The smartphone can handle multiple e-mail and social networking accounts, including Gmail, Yahoo, Exchange, Facebook, and Twitter. We had no problems adding our Gmail, Exchange, Facebook and Twitter accounts to our review unit, and we received messages and updates without problem. The Comet offers a unified inbox and calendar, though you can choose to keep your accounts separate if you prefer.
Multimedia capabilities on the T-Mobile Comet are pretty standard. The built-in music and video player supports a range of music and video codecs, including MP3, AAC, AAC+, eAAC+, MPEG4, WAV, and MIDI. The music player's interface leaves much to be desired, but it supports on-the-fly playlist creation, shuffle/repeat modes, and a "Use as ringtone" feature. The handset also has an FM radio and a dedicated YouTube player. The Comet only has about 149MB of internal memory, but as we mentioned earlier, T-Mobile includes a 2GB microSD card and the expansion slot can accept up to 32GB cards.
The Comet has a 3.2-megapixel camera. Editing options are pretty limited, but you get white-balance settings, digital zoom, geotagging, and video capture. Picture quality was pretty much what we expected: grainy with dull colors. Still, you can make out the objects in the photos, and shots taken outdoors fared better. Video quality was pretty murky.
We tested the quad-band (GSM 850/900/1800/1900; UMTS/HSDPA) T-Mobile Comet in New York and call quality was quite good. On our end, the audio was clear with little to no background noise, and voices sounded rich and full. Friends also reported good results and didn't have any major complaints.
T-Mobile Comet call quality sample
Speakerphone quality was also impressive. Calls sounded rich and full without any of the tinniness and hollowness that often plagues speakerphone calls. In addition, there was enough volume to have conversations in noisier environments. We had no problems pairing the smartphone with the Logitech Mobile Traveller Bluetooth headset or the Motorola S9 Bluetooth Active Headphones.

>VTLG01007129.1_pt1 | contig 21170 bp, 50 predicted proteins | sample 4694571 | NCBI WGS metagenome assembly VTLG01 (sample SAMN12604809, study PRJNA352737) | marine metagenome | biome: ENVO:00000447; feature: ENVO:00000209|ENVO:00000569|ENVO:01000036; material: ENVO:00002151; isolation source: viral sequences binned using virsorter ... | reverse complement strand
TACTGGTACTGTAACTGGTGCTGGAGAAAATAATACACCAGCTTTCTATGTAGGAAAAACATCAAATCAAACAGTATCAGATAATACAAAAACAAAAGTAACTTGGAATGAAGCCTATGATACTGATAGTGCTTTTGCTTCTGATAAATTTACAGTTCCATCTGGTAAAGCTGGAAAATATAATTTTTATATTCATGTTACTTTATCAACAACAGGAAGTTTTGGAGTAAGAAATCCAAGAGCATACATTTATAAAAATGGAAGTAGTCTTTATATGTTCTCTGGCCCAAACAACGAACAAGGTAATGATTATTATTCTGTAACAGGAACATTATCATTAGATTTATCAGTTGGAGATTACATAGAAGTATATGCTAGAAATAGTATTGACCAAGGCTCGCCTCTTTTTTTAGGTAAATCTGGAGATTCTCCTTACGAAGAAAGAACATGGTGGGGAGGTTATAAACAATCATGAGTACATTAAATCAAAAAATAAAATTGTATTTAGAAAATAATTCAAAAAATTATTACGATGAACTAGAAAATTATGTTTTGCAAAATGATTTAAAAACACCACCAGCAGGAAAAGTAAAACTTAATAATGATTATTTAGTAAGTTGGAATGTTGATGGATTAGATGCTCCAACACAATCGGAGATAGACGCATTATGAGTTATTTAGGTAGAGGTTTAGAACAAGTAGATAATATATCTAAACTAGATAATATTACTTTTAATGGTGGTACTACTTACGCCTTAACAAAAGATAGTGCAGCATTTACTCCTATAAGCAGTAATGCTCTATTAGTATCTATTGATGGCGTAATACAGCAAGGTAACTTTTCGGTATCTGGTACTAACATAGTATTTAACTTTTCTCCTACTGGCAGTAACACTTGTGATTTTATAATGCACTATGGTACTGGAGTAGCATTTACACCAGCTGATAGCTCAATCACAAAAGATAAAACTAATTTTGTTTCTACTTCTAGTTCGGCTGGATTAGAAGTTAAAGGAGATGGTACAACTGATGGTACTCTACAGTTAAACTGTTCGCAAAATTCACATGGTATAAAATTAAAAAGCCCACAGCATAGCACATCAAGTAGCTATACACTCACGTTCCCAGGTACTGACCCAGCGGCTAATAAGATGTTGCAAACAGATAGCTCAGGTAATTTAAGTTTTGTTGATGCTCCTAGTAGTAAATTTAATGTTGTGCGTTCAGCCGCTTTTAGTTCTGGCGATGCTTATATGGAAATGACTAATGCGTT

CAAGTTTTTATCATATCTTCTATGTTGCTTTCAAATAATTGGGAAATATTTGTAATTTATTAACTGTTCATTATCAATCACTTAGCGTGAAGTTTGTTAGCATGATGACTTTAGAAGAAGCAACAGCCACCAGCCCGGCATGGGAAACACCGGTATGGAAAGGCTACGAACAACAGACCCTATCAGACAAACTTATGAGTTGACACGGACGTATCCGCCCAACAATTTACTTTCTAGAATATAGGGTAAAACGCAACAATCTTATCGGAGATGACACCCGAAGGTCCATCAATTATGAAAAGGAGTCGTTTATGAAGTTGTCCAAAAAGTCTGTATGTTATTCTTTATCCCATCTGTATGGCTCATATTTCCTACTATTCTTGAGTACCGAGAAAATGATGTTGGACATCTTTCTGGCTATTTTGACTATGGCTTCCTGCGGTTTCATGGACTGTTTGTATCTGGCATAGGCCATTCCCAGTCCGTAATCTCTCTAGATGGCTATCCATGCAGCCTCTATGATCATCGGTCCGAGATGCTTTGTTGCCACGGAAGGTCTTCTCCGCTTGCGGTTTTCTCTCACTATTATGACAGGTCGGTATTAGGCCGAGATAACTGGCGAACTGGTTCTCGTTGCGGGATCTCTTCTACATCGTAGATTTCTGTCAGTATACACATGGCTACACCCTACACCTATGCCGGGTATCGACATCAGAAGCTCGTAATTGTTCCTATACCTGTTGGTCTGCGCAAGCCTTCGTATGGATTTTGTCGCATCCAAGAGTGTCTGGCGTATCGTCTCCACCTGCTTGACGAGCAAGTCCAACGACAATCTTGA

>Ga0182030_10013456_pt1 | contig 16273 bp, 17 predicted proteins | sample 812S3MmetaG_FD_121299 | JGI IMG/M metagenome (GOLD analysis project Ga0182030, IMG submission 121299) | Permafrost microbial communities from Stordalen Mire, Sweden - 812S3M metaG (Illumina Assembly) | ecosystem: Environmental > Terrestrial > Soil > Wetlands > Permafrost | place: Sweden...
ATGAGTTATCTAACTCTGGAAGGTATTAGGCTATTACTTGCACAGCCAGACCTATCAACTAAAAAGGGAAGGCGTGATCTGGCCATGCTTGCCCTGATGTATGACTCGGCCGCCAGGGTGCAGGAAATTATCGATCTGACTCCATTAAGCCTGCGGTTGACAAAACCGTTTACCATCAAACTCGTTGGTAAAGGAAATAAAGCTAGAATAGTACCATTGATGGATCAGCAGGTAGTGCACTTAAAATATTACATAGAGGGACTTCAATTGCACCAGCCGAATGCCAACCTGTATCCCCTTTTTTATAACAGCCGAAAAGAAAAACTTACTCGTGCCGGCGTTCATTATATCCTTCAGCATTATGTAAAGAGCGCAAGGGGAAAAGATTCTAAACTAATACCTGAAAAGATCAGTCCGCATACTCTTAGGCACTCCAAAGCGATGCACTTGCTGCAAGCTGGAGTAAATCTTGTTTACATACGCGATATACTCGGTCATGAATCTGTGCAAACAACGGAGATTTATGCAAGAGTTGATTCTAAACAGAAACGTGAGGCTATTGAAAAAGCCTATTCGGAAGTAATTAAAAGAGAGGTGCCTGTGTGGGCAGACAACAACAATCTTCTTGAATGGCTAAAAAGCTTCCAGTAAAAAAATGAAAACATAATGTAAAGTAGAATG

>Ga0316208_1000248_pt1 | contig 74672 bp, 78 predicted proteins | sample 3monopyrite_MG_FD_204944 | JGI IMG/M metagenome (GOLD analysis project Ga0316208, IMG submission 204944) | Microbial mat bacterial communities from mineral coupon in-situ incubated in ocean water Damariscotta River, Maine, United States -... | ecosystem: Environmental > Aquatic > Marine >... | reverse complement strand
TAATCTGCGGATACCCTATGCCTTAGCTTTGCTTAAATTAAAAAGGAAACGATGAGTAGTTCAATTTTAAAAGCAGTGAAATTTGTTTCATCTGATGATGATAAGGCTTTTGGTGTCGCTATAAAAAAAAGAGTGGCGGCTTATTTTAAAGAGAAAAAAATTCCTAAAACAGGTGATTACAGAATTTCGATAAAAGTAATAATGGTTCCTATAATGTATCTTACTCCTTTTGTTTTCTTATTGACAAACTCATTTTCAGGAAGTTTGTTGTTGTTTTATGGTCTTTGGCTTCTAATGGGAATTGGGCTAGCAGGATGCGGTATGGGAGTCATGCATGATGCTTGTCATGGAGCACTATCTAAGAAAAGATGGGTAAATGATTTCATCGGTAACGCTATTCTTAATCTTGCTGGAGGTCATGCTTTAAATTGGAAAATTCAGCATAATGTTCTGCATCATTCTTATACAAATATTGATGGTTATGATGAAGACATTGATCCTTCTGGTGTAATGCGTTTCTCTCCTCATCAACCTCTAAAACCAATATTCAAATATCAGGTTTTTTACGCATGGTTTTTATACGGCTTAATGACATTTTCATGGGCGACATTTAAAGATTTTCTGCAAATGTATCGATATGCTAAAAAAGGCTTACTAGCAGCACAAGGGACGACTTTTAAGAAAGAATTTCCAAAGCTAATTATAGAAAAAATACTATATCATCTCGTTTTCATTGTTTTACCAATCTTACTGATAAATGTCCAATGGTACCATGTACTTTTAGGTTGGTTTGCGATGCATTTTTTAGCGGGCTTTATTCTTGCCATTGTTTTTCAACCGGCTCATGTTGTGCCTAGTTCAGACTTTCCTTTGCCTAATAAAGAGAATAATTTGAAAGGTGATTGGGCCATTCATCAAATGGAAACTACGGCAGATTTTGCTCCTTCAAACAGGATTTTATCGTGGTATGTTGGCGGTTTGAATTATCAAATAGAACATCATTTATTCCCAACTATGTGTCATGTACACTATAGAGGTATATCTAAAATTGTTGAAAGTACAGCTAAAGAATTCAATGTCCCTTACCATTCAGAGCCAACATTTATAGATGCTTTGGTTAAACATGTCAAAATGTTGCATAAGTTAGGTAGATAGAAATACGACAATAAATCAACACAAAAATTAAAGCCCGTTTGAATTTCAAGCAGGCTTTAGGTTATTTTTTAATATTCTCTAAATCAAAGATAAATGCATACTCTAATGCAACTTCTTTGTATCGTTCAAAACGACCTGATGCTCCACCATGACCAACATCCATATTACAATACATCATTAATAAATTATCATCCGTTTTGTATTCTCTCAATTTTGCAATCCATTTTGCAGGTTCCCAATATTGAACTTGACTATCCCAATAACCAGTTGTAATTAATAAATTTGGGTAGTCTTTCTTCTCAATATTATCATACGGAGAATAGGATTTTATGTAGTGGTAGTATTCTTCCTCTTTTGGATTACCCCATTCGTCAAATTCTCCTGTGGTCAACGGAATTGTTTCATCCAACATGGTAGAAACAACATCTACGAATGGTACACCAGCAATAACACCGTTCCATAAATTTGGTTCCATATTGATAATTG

We got pretty reliable 3G coverage in Manhattan, though there were spots, such as Midtown, where it wavered from 3G and EDGE. Over 3G, CNET's full site came up in a minute, while the mobile sites for CNN and ESPN loaded in 7 seconds and 12 seconds, respectively. YouTube videos loaded within several seconds and played back without interruption and with synchronized audio and sound. There is the option to switch to high quality, but with such a low-resolution screen, it doesn't make much of a difference.
The Comet is powered by a 528MHz processor, and though we never experienced any major problems or delays, the smartphone can be sluggish at times. It always registered our commands, but the handset could hang for a couple of seconds before launching the appropriate app or task.
The T-Mobile Comet ships with a 1,200mAh lithium ion battery with a rated talk time of 9 hours and up to 12 days of standby time. The Comet fell well short of the promised talk time in our battery drain tests, offering just 5 hours of continuous talk time. According to FCC radiation tests, the Comet has a digital SAR rating of 1.27 W/kg.